The first campaign by Murphy’s nonprofit group, Food Democracy Now, was a petition calling for more sustainable food policies and suggesting six progressive candidates for secretary of agriculture last November. After the secretary was appointed, he added a list of 12 candidates for key deputy and undersecretary positions. To date, two of the so-called sustainable dozen have received key appointments. Kathleen Merrigan, a professor at Tufts University who helped develop national organic standards, was appointed deputy secretary. Doug O’Brien, an assistant director at the Ohio Department of Agriculture, will be Merrigan’s chief of staff.
Murphyâs petition got some high-profile signatories, like Alice Waters and Wendell Berry, who fall closer to the âfoodieâ end of the spectrum. Foodies are often sneered at for celebrating the taste of organic, locally raised foods even though a large percentage of our population canât afford them â but rhapsodizing about apple tarts doesnât preclude advocating that healthier food be more affordable and widely available. Recently, Waters proposed reforming the national school-lunch program, which is currently heavy on processed and high-fat foods; she wants the federal government to increase funding so that schools can buy and prepare healthier meals featuring organic foods.
Although I donât think that healthy-food advocates who happen to be financially well off coastal residents should be barred from participating in debates about food policy, I do think we benefit from being part of a coalition that includes people who have firsthand experience with the negative effects of our dysfunctional food system. I hope more activists like Dave Murphy will emerge and promote reforms that will help food consumers and farm communities alike.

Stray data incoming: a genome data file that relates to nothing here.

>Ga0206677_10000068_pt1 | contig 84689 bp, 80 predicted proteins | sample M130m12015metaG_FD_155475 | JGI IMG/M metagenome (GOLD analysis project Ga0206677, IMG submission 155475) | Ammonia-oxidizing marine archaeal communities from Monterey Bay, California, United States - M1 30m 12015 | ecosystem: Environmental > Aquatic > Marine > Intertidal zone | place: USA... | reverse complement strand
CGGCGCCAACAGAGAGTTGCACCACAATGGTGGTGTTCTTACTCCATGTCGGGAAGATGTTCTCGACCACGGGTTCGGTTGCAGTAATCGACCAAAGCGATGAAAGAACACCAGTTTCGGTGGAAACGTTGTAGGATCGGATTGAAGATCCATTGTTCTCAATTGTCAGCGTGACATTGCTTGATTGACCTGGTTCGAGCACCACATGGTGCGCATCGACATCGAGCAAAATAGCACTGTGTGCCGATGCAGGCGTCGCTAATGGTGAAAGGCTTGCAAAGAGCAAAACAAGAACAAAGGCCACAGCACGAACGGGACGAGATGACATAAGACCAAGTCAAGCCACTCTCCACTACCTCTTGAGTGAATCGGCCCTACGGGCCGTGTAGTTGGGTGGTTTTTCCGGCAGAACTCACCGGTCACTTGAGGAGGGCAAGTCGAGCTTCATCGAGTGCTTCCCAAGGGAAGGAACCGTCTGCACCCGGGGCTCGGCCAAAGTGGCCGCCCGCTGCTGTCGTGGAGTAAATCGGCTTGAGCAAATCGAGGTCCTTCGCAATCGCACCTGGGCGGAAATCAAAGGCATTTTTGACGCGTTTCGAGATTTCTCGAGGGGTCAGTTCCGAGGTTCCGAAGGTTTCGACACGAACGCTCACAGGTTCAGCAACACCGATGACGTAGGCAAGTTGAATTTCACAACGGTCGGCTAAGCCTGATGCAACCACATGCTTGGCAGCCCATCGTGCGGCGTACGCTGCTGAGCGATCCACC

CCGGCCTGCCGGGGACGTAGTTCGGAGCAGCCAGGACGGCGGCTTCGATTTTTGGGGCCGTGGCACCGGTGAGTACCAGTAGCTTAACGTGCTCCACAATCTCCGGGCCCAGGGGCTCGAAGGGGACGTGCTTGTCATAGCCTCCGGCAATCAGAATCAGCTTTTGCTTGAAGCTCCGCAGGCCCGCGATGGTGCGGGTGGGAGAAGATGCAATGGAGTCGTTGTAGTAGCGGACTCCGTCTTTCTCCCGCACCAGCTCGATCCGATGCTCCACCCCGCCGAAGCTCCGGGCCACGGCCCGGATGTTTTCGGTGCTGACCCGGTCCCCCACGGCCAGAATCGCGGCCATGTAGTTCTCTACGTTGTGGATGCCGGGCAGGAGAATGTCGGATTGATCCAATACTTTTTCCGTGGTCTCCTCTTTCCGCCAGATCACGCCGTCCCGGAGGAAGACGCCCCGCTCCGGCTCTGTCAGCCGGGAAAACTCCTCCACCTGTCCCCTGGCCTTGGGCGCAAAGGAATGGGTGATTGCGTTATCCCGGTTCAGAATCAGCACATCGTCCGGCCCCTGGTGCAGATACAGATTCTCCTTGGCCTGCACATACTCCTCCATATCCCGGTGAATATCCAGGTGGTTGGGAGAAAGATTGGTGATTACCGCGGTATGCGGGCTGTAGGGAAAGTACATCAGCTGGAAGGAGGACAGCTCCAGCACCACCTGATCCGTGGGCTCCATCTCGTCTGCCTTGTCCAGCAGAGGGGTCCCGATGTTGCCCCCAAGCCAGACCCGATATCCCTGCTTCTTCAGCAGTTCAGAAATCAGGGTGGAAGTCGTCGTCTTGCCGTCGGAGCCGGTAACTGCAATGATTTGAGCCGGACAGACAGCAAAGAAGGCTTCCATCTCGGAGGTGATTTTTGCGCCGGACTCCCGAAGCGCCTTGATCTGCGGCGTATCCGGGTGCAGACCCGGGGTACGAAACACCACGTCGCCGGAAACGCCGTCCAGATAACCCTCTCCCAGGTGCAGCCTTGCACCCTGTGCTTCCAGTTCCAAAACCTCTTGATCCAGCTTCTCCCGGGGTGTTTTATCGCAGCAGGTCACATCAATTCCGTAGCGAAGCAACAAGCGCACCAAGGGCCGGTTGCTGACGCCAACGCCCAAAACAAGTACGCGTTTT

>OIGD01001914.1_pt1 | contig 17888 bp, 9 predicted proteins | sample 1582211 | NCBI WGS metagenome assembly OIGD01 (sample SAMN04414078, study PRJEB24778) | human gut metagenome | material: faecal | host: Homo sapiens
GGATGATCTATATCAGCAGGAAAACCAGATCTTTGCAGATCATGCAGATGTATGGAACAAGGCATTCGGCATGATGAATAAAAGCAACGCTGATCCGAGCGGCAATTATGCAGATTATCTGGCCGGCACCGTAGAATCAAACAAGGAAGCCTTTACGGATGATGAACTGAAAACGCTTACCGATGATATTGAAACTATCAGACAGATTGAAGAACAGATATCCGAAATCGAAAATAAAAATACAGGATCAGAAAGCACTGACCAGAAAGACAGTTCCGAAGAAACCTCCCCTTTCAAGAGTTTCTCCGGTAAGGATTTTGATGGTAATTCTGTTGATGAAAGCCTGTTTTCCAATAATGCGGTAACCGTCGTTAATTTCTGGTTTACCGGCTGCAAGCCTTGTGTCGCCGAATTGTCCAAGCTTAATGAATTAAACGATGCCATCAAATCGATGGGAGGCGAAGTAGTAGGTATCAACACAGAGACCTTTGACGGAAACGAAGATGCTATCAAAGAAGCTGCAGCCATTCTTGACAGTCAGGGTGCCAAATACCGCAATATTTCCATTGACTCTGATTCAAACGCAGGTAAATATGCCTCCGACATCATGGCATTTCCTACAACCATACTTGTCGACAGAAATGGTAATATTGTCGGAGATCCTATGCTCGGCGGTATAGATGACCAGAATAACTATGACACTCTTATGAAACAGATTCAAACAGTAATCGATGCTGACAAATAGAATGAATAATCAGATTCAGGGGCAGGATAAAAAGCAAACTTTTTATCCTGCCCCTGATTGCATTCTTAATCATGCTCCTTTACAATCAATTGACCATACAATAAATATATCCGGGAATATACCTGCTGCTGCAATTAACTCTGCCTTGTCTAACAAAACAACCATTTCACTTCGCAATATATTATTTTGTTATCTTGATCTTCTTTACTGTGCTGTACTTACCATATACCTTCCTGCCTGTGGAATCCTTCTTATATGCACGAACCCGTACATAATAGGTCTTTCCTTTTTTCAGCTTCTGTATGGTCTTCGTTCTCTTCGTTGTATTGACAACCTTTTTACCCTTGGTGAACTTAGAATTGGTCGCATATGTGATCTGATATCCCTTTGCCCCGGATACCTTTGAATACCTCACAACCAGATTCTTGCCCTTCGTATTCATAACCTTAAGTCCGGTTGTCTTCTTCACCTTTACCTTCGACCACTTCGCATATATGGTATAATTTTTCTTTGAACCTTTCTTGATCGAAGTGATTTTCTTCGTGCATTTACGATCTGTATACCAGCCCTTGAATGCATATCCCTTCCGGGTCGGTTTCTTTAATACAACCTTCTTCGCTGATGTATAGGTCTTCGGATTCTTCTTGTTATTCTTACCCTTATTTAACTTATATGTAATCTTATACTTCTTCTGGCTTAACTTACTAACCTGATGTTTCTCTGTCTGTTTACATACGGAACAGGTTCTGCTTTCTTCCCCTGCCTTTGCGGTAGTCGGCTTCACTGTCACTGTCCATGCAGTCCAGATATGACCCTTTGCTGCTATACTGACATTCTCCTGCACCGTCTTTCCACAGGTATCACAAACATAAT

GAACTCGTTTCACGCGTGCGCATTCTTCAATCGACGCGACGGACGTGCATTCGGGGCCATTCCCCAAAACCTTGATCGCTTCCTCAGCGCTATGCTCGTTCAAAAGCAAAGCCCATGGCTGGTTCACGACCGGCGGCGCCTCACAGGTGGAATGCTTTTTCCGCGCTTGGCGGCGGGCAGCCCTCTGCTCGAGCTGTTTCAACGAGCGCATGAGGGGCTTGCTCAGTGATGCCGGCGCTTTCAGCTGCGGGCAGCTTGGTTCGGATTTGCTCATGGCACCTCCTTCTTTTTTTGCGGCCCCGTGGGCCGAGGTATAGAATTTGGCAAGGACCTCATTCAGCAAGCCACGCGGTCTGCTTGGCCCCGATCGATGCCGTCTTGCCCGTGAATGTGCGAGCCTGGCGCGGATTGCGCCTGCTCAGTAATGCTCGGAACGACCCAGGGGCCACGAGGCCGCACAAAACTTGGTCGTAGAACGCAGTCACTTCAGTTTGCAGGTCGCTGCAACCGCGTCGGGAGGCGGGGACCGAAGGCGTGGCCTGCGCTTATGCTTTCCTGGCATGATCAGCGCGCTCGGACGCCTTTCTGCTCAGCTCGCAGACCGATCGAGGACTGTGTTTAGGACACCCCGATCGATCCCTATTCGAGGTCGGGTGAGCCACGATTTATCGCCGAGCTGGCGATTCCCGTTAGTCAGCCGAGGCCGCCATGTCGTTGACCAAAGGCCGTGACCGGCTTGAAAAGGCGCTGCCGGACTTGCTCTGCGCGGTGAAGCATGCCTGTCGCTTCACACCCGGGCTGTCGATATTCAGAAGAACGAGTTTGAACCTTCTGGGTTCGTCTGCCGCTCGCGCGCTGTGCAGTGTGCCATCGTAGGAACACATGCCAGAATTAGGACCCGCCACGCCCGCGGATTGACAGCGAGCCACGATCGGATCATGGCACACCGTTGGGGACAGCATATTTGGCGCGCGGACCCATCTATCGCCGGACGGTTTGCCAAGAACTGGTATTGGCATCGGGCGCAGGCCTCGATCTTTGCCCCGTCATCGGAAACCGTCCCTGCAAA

6 thoughts on “A Food Activist with Farm-State Cred”
“Although I donât think that healthy-food advocates who happen to be financially well off coastal residents should be barred from participating in debates about food policy…”
Could you be more specific and perhaps name an income level above which we should stop paying attention? Lucky for us you weren’t around during abolition, suffrage, civil rights, and women’s rights movements. All of which were started or significantly aided by “elitists.”
I’m not sure what your point is, since I specifically said I DON’T think income should bar anyone from participating in debate. What I suggest is that well-off people with less direct experience of the problem work in coalition with people who feel the situation’s effects most acutely – which is exactly what happened during the abolition, suffrage, and civil rights movements.